Often your professor will suggest that you use primary, secondary, or tertiary materials for your research project. It is not always easy to discern the difference between these resources.
Use the chart at right to help you understand these distinctions. Please consult your professor or a librarian if you are unsure about identifying a particular source in this manner.
For a one-page handout of this guide's content, download this:
Primary vs. Secondary vs. Tertiary Sources
|DEFINITION||An original object or document-the raw research or first-hand information.||Comments on, interpretations of, or discussions about the primary or original source.||Provide background information or compilations by synthesizing information gathered from other sources, usually secondary sources.|
|TIMING||Primary sources usually come first in the timing of scholarly publication.||Secondary sources usually come second in the timing of scholarly publication.||Tertiary sources usually come third or last in the timing of scholarly publication.|
|TYPES||• Letters & diaries
• Speeches and interviews
• First-hand news accounts
• Government reports
• Laws and legislation
• Creative writings (ex. novels or poetry)
• Results of scientific experiments
|• Critical reaction to an
experiment or to a piece of literature
• Analysis of social, cultural or economic trends
• Review of the literature on a topic
|• Overviews or background info
• Compilation of citations and
abstracts (ex. library
• Statistical handbooks
|EXAMPLES Politics Major
(studying terrorism in the wake of the 9/11 attacks)
|National Commission on Terrorist Attacks upon the United States. (2004). The 9/11 Commission report: final report. New York: Norton.||Carpenter, T. (2005, Winter). Missed Opportunities: The 9/11 Commission Report and US Foreign Policy. Mediterranean Quarterly, 16(1), 52–61.||• Worldwide Political Science Abstracts (Library database)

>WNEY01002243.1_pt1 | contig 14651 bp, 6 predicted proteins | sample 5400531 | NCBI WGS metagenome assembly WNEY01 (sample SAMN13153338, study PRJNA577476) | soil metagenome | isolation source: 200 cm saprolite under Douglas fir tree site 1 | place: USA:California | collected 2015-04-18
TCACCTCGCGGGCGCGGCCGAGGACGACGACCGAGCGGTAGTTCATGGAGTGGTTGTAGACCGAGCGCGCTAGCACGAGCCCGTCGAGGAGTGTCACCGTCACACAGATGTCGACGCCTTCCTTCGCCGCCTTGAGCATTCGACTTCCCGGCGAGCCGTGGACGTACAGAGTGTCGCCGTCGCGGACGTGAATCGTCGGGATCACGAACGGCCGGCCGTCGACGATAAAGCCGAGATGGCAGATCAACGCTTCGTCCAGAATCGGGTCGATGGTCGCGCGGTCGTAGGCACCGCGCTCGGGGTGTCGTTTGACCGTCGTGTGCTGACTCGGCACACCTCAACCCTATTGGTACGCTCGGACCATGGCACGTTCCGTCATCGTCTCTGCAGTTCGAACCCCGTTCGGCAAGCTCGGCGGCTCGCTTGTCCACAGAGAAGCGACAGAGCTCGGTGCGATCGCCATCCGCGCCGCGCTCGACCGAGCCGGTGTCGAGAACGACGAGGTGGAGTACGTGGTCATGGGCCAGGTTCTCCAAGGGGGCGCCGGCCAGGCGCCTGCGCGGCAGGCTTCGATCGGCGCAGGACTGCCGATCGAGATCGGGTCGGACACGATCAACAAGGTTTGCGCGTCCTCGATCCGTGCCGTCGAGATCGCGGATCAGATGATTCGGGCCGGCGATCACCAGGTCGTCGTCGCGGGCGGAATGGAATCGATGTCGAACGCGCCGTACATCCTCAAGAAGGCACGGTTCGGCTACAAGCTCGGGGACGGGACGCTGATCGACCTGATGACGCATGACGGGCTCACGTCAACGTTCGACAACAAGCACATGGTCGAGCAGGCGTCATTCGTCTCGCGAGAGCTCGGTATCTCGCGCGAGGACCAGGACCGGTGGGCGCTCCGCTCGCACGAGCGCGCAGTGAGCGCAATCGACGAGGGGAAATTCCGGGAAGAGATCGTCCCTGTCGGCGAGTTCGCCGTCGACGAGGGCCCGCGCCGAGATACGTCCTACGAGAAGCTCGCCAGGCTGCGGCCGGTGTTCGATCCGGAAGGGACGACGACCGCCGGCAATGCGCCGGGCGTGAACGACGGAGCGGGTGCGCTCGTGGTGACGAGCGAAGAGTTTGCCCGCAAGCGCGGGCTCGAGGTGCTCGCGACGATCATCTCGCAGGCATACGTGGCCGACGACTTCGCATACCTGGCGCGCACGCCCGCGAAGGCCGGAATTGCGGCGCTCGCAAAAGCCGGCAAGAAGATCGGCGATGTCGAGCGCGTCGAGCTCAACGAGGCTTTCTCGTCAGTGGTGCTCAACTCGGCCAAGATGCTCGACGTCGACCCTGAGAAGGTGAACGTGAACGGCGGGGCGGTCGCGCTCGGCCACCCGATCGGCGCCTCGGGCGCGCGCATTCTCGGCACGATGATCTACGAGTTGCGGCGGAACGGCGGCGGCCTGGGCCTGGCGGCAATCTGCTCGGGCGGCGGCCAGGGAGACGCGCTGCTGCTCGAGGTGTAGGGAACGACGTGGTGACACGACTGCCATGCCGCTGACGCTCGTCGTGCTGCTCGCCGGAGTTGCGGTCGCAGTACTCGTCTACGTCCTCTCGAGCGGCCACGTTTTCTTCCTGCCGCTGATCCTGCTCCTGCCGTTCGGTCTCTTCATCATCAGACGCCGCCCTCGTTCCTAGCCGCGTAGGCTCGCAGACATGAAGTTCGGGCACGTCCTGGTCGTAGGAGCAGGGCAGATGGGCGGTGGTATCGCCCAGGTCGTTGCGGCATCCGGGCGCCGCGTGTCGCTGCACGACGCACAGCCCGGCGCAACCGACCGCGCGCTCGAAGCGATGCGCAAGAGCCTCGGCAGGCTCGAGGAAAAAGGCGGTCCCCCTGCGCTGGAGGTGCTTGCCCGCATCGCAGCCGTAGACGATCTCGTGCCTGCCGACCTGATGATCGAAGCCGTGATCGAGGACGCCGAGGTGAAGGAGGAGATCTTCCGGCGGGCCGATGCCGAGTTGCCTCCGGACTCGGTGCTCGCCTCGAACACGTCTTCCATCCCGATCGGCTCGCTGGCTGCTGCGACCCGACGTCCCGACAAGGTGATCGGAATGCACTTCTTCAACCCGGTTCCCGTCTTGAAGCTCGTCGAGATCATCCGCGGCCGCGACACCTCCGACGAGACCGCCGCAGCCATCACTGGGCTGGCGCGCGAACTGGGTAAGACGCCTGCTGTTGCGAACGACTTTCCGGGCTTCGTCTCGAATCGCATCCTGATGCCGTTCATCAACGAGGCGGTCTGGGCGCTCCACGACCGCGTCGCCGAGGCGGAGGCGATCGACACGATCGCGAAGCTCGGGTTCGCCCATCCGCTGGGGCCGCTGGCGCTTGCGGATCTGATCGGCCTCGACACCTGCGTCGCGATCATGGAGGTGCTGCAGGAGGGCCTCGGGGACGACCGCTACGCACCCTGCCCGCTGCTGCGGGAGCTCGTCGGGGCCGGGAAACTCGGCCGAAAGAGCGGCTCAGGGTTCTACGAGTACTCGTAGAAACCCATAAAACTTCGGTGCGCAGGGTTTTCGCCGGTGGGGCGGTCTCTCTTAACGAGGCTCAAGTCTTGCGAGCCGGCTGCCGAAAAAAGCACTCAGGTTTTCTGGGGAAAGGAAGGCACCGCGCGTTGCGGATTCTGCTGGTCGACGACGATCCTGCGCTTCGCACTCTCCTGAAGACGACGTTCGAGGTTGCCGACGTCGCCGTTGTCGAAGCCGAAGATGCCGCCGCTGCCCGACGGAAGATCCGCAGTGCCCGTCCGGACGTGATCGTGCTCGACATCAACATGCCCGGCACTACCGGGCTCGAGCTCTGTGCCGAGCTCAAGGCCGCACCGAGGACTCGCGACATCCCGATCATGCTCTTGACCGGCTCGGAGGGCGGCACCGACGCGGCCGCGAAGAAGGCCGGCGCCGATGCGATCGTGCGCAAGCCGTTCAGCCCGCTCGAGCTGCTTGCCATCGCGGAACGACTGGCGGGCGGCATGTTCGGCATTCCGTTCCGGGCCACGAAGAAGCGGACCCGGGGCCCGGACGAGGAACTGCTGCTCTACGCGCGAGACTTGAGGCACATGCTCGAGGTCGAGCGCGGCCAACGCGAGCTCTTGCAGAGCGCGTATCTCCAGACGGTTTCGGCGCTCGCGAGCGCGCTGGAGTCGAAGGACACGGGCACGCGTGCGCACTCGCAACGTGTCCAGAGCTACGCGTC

• Encyclopedia of terrorism and
|EXAMPLES English Major
(studying creative writings about terrorism)
|Updike, J. (2006). Terrorist (a novel). New York: Alfred A. Knopf.||Steyn, M. (2006, July 31). Why John Updike's book is a bomb. Maclean's, 119 (29), 58–59.||• Literature Resource Center (Library database)
• Miller, R. (1988). The literature of terrorism. Terrorism 11 (1), 63-87.
|EXAMPLES Psychology Major
(studying the psychological effects of the 9/11 Attacks on children)
|Schuster, M. A., B. D."A National Survey of Stress Reactions After the September 11, 2001 Terrorist Attacks," New England Journal of Medicine, Vol. 345, No. 20, November 15, 2001, pp. 1507–1512.||Alexander, G. (2007). International relations theory meets world politics. In Understanding the Bush Doctrine: Psychology and strategy in an age of terrorism (pp. 39–64). New York, NY, US: Routledge/Taylor & Francis Group.||• PsycINFO (Library database)
• Kazdin, A. E. (2000).
Encyclopedia of psychology.
Washington, D.C.: American Psychological Association.
|United States. (2003). Project Bioshield Act of 2003 report (to accompany H.R. 2122). Washington, D.C.: U.S. G.P.O.||Alexander, D., & Klein, S. (2003, December). Biochemical terrorism: too awful to contemplate, too serious to ignore: subjective literature review. British Journal of Psychiatry, 183 (6), 491–497.||• Biological Sciences (Library database)
• Pilch, R. F., & Zilinskas, R. A.
(2005). Encyclopedia of bioterrorism defense.
Hoboken, N.J.: Wiley-LISS.
This chart was adapted from a research guide prepared by the Library at the University of North Carolina Wilmington.
Finding Primary Sources
For help with locating primary sources, see: